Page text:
U.S. Championships: Caruana scores a hat-trick, Niemann beats Aronian

by Carlos Alberto Colodro
10/11/2023 – An exciting round both at the U.S. Championship and the U.S. Women’s Championship finished with 10 (out of 12) decisive results. In the open, Fabiano Caruana grabbed his third consecutive win to remain as the sole leader, while Carissa Yip and Gulrukhbegim Tokhirjonova also kept their spots at the top of the standings by collecting full points on Tuesday. The highlight of the day, though, was Ray Robson’s 29-move victory over Jeffery Xiong. | Photo: Lennart Ootes

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As double-edged as it gets

Sharp chess was the norm in round 5 of the U.S. Championships. Fabiano Caruana scored a third win in a row to keep his leading spot in the standings; Hans Niemann beat Levon Aronian to climb to sole second place; Leinier Dominguez and Wesley So grabbed their first wins of the event; while Ray Robson obtained a memorable victory over Jeffery Xiong.

Out of a Petroff Defence, Robson played the most trying continuation on move 15.

15.f5 gives up a pawn to 15...Rxe5, but after 16.fxg6 hxg6 White gets a dominating bishop on the long diagonal with 17.Bd4. At that point, Black’s best reply was 17...Re6, which would have avoided the spectacular game continuation. Instead, Xiong played 17...Re8 — and Robson went for it!

After 18.Rxf7 Kxf7 19.Rf1+ Black is forced to escape with his king to the centre — 19...Ke7 was Xiong’s choice (that is why playing ...Re6 on move 17 would have prevented Robson from playing the rook sacrifice).

Engines still evaluate the position as equal after 20.Qxg6, and only give White a large advantage after 20...Be6. Robson now has a winning attack.

White is now ready to harass the king on the weakened dark squares. There followed 21.Qg7+ Kd6 22.Be5+ Kc5 23.Bd4+ Kd6 24.Be5+ Kc5 25.Bc7

There is no way out: the black king is running out of squares. Xiong found the best way to muddy the waters, but Robson did not falter in calculating the winning lines — particularly impressive was his 27.Ne4+, which is in fact the only move that keeps his advantage.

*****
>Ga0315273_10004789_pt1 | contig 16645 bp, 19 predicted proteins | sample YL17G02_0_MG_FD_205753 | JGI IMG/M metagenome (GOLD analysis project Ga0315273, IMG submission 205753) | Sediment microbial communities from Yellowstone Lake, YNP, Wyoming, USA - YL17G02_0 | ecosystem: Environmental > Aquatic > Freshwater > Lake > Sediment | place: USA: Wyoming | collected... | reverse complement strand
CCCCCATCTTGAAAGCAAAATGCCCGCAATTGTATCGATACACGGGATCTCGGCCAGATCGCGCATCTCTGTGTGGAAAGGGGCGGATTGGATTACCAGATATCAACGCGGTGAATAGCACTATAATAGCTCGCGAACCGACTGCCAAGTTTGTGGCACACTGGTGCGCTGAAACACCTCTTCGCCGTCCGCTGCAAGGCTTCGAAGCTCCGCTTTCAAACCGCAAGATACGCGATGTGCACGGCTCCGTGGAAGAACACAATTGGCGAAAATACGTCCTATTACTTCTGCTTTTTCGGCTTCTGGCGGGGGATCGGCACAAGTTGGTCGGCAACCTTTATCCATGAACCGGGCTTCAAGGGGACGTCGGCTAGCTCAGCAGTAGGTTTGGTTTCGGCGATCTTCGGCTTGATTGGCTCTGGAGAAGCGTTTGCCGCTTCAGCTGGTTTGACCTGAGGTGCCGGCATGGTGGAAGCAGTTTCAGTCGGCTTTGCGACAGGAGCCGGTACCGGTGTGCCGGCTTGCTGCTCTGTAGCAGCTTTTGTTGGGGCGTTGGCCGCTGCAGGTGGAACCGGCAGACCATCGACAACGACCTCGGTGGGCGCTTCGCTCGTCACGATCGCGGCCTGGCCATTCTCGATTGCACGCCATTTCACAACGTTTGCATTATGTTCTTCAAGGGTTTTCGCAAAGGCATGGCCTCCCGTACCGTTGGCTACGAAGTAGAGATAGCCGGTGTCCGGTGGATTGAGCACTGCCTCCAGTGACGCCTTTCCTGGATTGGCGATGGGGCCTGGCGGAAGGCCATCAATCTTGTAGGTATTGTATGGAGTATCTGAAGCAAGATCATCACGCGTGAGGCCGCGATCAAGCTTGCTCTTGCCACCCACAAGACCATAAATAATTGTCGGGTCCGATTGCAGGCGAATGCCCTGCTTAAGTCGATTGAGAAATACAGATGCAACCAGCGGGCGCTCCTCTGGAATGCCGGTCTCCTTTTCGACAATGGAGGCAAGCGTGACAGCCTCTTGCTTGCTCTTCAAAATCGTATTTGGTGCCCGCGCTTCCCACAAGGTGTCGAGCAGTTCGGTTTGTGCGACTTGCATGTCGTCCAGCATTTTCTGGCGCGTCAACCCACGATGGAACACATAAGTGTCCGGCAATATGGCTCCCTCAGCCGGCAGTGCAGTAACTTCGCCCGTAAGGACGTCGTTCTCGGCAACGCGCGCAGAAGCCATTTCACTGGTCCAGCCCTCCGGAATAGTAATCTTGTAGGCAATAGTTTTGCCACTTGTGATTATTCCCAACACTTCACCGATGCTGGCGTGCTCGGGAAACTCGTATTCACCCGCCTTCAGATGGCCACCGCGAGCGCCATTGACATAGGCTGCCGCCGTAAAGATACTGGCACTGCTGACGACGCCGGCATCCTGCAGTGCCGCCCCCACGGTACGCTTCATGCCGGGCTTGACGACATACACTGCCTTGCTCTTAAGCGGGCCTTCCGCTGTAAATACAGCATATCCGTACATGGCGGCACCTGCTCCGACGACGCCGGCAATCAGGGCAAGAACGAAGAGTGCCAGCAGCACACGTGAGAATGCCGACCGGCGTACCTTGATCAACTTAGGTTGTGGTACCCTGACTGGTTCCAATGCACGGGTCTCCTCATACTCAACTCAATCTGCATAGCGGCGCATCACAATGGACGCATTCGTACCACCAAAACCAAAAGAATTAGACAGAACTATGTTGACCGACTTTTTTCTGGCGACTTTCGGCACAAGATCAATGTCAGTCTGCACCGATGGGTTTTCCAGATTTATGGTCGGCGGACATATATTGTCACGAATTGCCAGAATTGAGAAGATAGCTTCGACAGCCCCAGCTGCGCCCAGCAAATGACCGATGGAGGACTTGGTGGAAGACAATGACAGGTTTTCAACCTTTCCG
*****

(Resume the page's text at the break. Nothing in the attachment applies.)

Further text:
27...dxe4 fails to 28.Rf5+ Bxf5 29.Qc3+ Kd5 30.Qe5+ Kc4 (diagram below) 31.b3+ Kb4 32.Qa5#, and White would have given mate while two rooks down!

Xiong did not take the knight, but nonetheless was forced to resign two moves later. Robson recovered from a subpar start in style, as he now has 2 out of 5 points in the standings.

Ray Robson

Ray Robson | Photo: Lennart Ootes

Niemann also showcased great tactical ability in his round-5 victory. Playing black, Aronian realized that he needed to give up a piece to avoid a quick loss. The tricky Armenian-born grandmaster got a pawn in exchange, and tried to make the most of his activity on the kingside from that point on.

25...b6 allows 26.Qxc6 Qxc6 27.Bxc6, but after 27...Rxh4 28.Nf3 Rg4 29.Re1 Rh8, Black is threatening to wreak havoc around White’s king with his pair of rooks.

A tactically alert Niemann immediately found 30.Rxe3, the best move in the position.

White emerged with two minor pieces for a rook, and needed to work until move 63 to convert his advantage into a win. Beating a super-GM is never easy!

Hans Niemann, Levon Aronian

Hans Niemann has won three games so far in the tournament | Photo: Lennart Ootes

Game analysis by Robert Ris

Round 5 results

Standings after round 5

All games

Women’s: Co-leaders Yip and Tokhirjonova win again

The women’s championship also saw five out of six games ending decisively, and there was no lack of excitement either.

Carissa Yip and Gulrukhbegim Tokhirjonova entered the round sharing the lead, and both won to remain atop the standings; Irina Krush beat long-time rival Anna Zatonskih and now stands in sole second place; prodgy Alice Lee grabbed a second consecutive win and returned to a fifty-percent score; and defending champion Jennifer Yu collected her first win of the event, as she defeated 2-time national champion Nazi Paikidze.

Yip beat Tatev Abrahamyan with the black pieces. Abrahamyan faltered on move 21, and Yip had not trouble finding the refutation.

White spent almost 9 minutes calculating before going for the attack with 21.Qh6 — but Yip had seen further, as she quickly captured the unprotected knight with 21...Qxc3+. After 22.Kf1 Bg7 23.Rg1, the key defensive move is 23...Bg4

Abrahamyan needs to use an extra tempo in 24.Qg5, and her attack has already fizzled out. Soon after, it was clear that Black simply had a massive material advantage with no counterchances for White. Resignation came on move 28.

Carissa Yip

Carissa Yip | Photo: Lennart Ootes

Irina Krush

Besides the co-leaders, Irina Krush is the only other player with a plus-score after five rounds | Photo: Lennart Ootes

Round 5 results

Standings after round 5

All games


Carlos Colodro is a Hispanic Philologist from Bolivia. He works as a freelance translator and writer since 2012. A lot of his work is done in chess-related texts, as the game is one of his biggest interests, along with literature and music.